Analysis: Smaller marketers have tried to ambush the Big Game for years with cheaper spots on local stations, but social media may bring them more attention than once dreamed possible
When NBC broadcasts Super Bowl XLIX from Phoenix this Sunday, viewers can expect to see Danica Patrick holding forth for GoDaddy, Mindy Kaling cavorting for Nationwide Insurance and Katie Couric and Bryant Gumbel slipping into their old “Today” rapport for BMW. But some TV watchers may miss singer and Oscar-winning actress Jennifer Hudson helping to boost the profile of American Family Insurance.
That company’s ad will be seen in only 70 markets in the U.S., and in some cases, may air at different times in different parts of the country. Some viewers may see a 30-second ad and others may see one that lasts 60 seconds. For Hudson, the distinctions don’t seem to matter. “I’ve performed at the Super Bowl three times, but you know, I never would have imagined being in a commercial in the Super Bowl,” she said in an interview. Even if the ad will appear regionally and not across the nation, she said, “It’s just as great.”
Advertisers who didn’t want to spend the millions required to air a national advertisement seen by every viewer of the Super Bowl have for years tried to jump on the big-event bandwagon by picking up cheaper ad time on local TV stations running the extravaganza, then claiming they too had ads all set to run in the Big Game. American Family’s effort, however, isn’t just talk. It would seem to come with a significant level of investment (though executives declined to quantify the company’s spending). What’s more, the advent of social media and digital pass-along is fast erasing some of the distinctions between TV’s priciest ads and those that want to look just like them.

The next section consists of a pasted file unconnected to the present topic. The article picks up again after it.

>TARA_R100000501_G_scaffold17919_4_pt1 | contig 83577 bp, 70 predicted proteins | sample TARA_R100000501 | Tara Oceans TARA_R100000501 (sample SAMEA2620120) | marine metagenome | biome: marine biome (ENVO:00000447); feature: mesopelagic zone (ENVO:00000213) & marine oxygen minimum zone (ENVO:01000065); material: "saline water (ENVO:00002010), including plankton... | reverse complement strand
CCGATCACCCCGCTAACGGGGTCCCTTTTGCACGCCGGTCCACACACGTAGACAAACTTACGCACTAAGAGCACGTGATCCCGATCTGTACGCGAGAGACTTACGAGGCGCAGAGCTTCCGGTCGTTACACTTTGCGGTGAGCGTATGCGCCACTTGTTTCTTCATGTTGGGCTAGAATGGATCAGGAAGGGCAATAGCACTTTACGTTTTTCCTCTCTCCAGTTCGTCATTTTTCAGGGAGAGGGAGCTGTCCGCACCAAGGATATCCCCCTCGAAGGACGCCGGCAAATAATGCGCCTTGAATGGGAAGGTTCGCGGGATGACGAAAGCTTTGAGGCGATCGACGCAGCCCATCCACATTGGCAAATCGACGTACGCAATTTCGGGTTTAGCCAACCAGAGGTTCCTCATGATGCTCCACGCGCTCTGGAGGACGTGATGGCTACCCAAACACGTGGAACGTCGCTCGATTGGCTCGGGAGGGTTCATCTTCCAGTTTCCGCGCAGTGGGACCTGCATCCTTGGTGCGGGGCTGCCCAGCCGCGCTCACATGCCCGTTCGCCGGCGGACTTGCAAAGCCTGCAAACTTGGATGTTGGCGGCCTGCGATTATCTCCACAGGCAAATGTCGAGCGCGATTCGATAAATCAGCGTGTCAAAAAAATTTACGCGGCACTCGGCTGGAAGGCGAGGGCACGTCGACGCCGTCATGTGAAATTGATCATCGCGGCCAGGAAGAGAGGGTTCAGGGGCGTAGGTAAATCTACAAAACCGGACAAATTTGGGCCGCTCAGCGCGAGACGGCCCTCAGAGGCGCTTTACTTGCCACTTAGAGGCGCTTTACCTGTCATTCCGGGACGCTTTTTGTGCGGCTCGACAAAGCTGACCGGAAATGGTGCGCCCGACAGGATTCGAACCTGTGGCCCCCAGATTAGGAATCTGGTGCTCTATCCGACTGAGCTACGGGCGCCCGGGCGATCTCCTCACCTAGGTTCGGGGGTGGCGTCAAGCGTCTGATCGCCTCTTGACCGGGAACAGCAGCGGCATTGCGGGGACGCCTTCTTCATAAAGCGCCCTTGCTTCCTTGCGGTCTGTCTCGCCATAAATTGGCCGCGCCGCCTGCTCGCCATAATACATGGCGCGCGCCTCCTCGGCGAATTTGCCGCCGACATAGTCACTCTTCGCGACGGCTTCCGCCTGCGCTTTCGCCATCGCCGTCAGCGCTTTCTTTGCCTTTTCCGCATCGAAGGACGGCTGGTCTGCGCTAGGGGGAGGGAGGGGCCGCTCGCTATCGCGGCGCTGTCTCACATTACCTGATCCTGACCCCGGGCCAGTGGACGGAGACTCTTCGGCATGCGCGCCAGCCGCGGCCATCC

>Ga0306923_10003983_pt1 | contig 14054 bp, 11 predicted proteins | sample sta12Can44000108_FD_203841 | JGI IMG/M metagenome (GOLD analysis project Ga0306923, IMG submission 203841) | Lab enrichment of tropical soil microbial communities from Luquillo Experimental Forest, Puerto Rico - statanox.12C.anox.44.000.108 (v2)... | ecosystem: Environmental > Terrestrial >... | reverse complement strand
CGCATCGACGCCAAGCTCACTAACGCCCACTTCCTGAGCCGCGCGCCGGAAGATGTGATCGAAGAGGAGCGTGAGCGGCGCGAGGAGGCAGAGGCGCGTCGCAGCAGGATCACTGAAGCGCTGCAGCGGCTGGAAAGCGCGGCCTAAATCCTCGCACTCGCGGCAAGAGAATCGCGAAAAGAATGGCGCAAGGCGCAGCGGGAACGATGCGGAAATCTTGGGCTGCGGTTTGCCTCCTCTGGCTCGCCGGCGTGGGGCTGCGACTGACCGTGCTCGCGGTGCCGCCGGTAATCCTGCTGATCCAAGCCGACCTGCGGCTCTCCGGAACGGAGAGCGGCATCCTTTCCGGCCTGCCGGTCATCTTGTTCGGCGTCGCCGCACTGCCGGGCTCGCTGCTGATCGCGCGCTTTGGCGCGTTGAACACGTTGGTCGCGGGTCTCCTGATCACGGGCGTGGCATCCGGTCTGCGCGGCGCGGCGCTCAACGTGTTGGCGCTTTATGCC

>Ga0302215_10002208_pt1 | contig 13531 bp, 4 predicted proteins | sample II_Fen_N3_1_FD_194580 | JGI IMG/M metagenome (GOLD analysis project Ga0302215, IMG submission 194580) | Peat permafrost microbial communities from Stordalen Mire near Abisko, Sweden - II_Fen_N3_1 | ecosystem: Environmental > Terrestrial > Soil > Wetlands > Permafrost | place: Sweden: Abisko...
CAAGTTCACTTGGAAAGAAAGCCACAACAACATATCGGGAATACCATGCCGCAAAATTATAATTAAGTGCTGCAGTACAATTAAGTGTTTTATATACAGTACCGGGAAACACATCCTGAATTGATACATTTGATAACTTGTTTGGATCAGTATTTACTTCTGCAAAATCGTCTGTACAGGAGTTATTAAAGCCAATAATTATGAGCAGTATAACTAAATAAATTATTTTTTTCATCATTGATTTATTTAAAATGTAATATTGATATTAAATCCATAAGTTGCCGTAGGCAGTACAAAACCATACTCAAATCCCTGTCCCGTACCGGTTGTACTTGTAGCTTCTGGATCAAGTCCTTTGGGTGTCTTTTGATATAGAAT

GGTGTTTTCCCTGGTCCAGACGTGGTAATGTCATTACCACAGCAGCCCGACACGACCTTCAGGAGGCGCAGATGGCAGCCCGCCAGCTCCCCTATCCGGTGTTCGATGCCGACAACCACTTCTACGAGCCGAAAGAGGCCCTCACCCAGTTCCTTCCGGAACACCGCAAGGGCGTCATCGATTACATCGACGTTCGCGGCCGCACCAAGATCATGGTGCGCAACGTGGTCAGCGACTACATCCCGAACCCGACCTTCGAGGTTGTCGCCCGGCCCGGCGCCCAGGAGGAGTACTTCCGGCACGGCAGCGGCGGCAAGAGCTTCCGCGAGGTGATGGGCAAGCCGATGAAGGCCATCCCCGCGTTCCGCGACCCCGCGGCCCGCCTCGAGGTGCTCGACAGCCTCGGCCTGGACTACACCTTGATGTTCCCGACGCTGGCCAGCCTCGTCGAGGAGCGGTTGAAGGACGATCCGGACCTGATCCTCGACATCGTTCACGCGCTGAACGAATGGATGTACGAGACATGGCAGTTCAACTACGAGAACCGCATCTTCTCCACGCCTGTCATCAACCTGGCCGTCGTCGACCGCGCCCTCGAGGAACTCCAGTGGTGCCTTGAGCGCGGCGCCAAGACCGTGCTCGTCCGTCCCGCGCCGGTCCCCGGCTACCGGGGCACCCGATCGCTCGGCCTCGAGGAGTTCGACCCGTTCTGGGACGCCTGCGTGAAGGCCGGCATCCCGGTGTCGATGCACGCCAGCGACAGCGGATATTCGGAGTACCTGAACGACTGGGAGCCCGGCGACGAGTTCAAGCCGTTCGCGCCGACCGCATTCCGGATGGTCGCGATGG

“If you get it on in a local market, you can get some buzz, you can get it going virally and it’s just as good,” said Brian Sheehan, an associate professor of advertising at the S.I. Newhouse School of Public Communications at Syracuse University.
A case in point: Last year, roast-beef emporium Arby’s ran a commercial lasting a whopping 13 hours in length on a single MyNetwork affiliate in Duluth, Minnesota. The ad showed how the company smoked its brisket – literally. Word of the stunt in social-media circles was enough to lure at least 350,000 unique visitors to a website where the average visit lasted 38 minutes.
American Family, an insurance company based in Madison, Wisconsin, is treating its ad as if it were on par with those expected this weekend from PepsiCo and Anheuser-Busch InBev, said Telisa Yancy, the company’s vice president of marketing. The insurer tapped BBDO, one of the nation’s biggest ad agencies with a reputation for devising classic Super Bowl ads for Pepsi and Snickers. It will introduce a new tagline. And its ad will show Hudson in a 1940s diner setting singing along with five people who want to be as famous as she is (a scene is pictured, above).
“It is indeed a Super Bowl commercial,” said Yancy, noting this will mark the third year the company has tried the strategy.